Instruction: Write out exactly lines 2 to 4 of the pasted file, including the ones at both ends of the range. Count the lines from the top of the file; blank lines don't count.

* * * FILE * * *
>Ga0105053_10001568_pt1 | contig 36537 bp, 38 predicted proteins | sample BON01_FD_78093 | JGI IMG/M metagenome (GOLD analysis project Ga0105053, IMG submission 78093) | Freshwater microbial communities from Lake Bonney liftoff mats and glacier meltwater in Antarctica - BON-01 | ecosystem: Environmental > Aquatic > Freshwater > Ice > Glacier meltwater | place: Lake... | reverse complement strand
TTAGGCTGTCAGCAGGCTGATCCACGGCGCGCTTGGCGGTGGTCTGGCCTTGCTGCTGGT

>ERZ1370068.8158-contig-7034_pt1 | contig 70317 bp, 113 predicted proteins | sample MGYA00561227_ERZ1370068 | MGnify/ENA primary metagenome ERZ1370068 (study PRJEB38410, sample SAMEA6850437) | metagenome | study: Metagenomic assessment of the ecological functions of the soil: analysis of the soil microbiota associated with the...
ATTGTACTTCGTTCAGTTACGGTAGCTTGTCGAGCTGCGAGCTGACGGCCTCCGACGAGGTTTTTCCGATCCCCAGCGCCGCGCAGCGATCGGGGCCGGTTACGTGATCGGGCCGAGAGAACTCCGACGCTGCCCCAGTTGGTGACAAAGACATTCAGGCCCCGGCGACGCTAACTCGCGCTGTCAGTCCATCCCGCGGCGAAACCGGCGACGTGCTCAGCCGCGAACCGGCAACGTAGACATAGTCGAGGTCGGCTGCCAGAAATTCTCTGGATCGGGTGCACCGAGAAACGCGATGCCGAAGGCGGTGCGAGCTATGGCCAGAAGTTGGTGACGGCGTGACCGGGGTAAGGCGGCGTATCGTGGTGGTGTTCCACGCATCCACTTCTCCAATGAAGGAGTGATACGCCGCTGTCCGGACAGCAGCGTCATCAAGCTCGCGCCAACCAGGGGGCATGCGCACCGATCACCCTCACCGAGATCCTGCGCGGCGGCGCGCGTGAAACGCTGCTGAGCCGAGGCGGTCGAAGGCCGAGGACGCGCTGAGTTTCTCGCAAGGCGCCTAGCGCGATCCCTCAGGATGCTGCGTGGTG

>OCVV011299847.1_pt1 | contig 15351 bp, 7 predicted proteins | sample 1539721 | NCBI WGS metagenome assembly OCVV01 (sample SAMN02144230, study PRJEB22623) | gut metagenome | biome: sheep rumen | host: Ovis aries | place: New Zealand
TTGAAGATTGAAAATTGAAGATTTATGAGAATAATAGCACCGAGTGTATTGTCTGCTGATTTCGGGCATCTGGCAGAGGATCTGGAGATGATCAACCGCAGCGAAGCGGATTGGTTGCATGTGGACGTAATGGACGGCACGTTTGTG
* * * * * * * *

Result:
TTAGGCTGTCAGCAGGCTGATCCACGGCGCGCTTGGCGGTGGTCTGGCCTTGCTGCTGGT

>ERZ1370068.8158-contig-7034_pt1 | contig 70317 bp, 113 predicted proteins | sample MGYA00561227_ERZ1370068 | MGnify/ENA primary metagenome ERZ1370068 (study PRJEB38410, sample SAMEA6850437) | metagenome | study: Metagenomic assessment of the ecological functions of the soil: analysis of the soil microbiota associated with the...
ATTGTACTTCGTTCAGTTACGGTAGCTTGTCGAGCTGCGAGCTGACGGCCTCCGACGAGGTTTTTCCGATCCCCAGCGCCGCGCAGCGATCGGGGCCGGTTACGTGATCGGGCCGAGAGAACTCCGACGCTGCCCCAGTTGGTGACAAAGACATTCAGGCCCCGGCGACGCTAACTCGCGCTGTCAGTCCATCCCGCGGCGAAACCGGCGACGTGCTCAGCCGCGAACCGGCAACGTAGACATAGTCGAGGTCGGCTGCCAGAAATTCTCTGGATCGGGTGCACCGAGAAACGCGATGCCGAAGGCGGTGCGAGCTATGGCCAGAAGTTGGTGACGGCGTGACCGGGGTAAGGCGGCGTATCGTGGTGGTGTTCCACGCATCCACTTCTCCAATGAAGGAGTGATACGCCGCTGTCCGGACAGCAGCGTCATCAAGCTCGCGCCAACCAGGGGGCATGCGCACCGATCACCCTCACCGAGATCCTGCGCGGCGGCGCGCGTGAAACGCTGCTGAGCCGAGGCGGTCGAAGGCCGAGGACGCGCTGAGTTTCTCGCAAGGCGCCTAGCGCGATCCCTCAGGATGCTGCGTGGTG